How is your Airbnb income taxed in Belgium?
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More and more people in Belgium are renting out accommodation on Airbnb. It’s definitely not a bad idea, especially if you have a spare bedroom or a property that’s not being used. However, since 2022, Airbnb has been legally obliged to declare the income of ‘non-professional’ hosts to the tax authorities. What does this mean for you, as a host, and how is your Airbnb income taxed? Find out all you need to know in this article.
Automatic declaration by Airbnb
Do you regularly rent out a room or property via the Airbnb platform? If so, Airbnb is obliged to declare your income to the Belgian tax authorities. To do this, Airbnb uses the EU data exchange system DAC7, which requires it to share the following information:
👉 Your personal details
👉 Your income, services or Airbnb ‘experiences’ from the previous calendar year
👉 The date you started your activity on Airbnb, or stopped it (if applicable)
This requirement was introduced to tackle abuse and undeclared revenues.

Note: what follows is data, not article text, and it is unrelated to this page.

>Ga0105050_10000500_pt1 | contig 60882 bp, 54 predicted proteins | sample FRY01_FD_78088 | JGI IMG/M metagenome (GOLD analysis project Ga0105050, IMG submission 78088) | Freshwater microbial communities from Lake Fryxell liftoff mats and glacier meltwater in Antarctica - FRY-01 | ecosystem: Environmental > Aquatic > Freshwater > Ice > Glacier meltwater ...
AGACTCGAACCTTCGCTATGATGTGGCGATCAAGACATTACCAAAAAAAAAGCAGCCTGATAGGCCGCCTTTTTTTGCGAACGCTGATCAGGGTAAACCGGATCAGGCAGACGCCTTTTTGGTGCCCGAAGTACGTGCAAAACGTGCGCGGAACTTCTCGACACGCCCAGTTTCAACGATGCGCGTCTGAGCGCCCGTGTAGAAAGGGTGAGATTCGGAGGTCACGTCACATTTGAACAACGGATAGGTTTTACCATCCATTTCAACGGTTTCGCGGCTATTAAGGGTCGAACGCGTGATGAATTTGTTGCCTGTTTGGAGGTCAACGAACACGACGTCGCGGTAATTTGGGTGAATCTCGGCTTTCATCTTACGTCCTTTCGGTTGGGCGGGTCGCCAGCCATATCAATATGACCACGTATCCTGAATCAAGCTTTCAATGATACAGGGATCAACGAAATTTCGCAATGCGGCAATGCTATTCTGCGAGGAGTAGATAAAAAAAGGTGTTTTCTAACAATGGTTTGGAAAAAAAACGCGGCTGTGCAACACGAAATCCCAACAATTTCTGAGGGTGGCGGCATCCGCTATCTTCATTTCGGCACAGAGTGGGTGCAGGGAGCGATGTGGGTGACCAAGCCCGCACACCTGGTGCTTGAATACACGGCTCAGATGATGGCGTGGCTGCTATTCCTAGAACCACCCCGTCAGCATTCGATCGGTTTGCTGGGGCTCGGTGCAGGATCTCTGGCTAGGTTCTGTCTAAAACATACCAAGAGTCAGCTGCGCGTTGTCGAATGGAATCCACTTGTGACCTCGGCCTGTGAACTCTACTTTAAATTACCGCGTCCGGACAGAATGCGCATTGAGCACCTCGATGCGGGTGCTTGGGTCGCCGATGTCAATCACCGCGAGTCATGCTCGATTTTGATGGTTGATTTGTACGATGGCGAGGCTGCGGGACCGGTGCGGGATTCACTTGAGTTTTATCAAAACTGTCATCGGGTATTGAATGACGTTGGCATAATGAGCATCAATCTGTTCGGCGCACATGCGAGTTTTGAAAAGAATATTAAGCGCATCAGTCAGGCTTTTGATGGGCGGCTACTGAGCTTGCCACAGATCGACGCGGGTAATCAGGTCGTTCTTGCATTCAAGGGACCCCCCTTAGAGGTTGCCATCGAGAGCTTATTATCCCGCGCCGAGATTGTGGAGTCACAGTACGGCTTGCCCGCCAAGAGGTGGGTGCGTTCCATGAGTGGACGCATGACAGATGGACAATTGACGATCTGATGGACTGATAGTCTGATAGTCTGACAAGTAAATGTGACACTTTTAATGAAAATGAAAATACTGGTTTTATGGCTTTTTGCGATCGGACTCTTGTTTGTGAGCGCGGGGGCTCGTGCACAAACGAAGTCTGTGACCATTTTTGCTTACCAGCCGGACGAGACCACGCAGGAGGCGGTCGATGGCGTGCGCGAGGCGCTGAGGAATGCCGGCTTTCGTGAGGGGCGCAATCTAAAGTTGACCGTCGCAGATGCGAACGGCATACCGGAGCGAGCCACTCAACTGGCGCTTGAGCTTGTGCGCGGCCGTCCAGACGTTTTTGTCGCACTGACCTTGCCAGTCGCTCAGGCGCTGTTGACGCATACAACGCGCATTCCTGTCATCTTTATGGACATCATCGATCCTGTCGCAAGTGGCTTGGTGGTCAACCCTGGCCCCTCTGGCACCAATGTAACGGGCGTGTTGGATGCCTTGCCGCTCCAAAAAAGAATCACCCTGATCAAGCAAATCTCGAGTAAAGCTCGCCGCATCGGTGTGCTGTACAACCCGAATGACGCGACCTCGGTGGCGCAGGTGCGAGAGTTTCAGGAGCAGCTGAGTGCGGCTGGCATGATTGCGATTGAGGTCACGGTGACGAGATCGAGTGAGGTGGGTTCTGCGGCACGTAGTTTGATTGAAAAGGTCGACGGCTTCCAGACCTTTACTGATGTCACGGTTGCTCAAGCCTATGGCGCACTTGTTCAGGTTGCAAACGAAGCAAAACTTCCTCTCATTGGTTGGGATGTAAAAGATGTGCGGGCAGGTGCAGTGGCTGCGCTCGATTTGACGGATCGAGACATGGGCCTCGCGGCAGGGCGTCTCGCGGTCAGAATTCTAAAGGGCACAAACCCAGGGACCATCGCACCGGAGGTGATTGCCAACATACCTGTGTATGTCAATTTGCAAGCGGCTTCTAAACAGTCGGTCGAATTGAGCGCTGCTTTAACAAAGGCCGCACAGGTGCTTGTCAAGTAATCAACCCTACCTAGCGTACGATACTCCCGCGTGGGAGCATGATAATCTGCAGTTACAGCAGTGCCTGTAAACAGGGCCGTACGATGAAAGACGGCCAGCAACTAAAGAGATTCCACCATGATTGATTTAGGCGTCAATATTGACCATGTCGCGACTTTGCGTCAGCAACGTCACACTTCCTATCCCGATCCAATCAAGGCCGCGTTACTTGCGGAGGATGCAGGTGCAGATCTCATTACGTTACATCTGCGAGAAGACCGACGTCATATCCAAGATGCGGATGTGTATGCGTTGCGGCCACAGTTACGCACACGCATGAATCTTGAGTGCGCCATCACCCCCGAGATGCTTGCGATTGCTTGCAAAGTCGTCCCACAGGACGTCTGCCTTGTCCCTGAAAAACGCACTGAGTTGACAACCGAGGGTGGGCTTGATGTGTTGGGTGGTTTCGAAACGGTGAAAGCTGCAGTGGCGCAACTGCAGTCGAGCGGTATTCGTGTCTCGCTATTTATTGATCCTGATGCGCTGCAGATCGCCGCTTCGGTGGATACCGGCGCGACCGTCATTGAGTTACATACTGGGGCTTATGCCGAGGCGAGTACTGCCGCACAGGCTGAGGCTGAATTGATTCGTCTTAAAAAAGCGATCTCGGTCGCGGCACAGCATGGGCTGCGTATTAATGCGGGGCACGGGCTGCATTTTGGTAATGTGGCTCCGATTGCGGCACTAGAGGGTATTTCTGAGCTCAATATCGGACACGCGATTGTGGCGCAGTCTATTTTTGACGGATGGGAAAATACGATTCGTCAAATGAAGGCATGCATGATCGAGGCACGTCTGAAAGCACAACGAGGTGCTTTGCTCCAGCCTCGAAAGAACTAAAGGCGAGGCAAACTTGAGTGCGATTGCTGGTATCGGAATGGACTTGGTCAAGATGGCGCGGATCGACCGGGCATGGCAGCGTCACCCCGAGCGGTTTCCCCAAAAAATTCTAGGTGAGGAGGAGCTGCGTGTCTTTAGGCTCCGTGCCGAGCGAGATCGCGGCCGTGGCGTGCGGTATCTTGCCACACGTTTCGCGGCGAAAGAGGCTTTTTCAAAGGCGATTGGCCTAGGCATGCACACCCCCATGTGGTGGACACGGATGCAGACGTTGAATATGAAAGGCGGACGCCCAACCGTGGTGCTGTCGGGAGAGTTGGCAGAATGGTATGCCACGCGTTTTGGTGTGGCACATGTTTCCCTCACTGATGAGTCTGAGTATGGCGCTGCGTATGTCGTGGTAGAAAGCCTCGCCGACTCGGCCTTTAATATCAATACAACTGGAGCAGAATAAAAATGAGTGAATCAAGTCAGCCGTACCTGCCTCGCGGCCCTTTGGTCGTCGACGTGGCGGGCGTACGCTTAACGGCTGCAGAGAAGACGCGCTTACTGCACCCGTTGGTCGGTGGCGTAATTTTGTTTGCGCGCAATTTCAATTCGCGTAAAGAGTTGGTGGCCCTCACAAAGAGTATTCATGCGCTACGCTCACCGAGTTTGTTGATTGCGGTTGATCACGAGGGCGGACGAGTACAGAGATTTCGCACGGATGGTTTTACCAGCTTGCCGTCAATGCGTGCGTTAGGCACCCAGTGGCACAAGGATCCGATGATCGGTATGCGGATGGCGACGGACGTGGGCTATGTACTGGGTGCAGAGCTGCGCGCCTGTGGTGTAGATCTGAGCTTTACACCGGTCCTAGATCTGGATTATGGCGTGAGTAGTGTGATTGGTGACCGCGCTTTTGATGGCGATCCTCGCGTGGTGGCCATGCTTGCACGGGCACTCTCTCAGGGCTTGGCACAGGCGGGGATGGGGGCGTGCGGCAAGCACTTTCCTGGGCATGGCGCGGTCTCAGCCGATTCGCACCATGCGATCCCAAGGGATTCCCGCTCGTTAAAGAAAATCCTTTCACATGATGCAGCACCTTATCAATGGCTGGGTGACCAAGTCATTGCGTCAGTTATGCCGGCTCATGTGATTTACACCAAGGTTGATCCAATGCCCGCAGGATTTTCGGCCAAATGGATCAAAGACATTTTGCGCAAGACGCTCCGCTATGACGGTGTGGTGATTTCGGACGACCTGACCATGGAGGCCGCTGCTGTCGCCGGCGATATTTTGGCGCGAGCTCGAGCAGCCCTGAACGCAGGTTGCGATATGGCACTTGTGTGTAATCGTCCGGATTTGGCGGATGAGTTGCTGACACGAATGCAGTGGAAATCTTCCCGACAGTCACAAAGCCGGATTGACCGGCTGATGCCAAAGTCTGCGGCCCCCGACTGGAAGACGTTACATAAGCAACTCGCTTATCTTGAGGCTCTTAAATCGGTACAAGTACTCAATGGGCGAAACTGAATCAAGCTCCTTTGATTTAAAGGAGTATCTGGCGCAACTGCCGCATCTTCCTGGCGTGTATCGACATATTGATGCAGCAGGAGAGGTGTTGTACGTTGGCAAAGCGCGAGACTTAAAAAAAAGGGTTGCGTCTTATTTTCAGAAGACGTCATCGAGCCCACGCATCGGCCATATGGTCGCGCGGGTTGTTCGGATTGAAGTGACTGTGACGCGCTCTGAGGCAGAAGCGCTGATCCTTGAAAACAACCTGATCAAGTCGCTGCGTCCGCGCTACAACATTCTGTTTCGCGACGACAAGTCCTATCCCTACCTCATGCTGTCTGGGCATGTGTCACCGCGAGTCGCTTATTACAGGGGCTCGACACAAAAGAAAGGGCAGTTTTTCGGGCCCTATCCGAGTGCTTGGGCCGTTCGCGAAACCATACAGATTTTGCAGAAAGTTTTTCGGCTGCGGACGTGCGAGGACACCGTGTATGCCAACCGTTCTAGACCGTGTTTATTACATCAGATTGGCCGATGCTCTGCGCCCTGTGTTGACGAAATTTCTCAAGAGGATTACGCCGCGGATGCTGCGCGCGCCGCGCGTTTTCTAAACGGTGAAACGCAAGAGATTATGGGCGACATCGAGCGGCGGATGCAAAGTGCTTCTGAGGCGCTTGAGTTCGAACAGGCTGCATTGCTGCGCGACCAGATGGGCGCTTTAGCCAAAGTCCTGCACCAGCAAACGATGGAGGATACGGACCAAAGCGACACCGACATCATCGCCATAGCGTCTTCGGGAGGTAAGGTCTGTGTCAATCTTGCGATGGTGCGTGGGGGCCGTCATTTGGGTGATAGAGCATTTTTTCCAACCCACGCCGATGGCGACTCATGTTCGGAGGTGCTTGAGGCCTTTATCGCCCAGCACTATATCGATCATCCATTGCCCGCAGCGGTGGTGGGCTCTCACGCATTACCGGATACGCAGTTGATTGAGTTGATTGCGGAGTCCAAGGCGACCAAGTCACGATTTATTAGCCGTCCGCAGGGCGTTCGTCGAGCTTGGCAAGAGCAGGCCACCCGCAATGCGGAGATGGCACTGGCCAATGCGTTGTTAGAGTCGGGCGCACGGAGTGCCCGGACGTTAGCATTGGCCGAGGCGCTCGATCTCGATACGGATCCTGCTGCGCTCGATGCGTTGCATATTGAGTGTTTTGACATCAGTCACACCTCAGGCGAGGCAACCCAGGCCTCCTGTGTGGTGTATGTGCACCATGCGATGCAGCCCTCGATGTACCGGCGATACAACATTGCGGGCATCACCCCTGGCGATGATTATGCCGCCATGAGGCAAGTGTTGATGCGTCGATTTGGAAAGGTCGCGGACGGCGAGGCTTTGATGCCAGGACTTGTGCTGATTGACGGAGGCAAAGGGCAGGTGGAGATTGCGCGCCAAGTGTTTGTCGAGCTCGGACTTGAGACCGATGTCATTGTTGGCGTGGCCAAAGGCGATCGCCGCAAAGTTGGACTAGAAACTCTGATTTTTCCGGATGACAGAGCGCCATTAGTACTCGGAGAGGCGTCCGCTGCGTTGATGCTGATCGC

Tax obligations for hosts
If you earn money via Airbnb, you are required to pay tax on that income. In Belgium, you have to pay tax on almost all income, regardless of the source of the earnings. The exact amount of tax you have to pay, and how you declare it depends on your personal (rental) situation.
In addition, your Airbnb income is divided into three categories: income from the rental of the space, income from the rental of furnishings, and income from additional services such as breakfast.
If you do not split your Airbnb income yourself and opt for an all-inclusive price, the tax authorities will consider that 20% of the income is miscellaneous income and that the remaining 80% comes from renting out the space and furnishings. The latter is broken down as follows: 60% from immovable property (i.e. for the space) and 40% from movable property (i.e. the furnishings).
🏠You rent out accommodation from time to time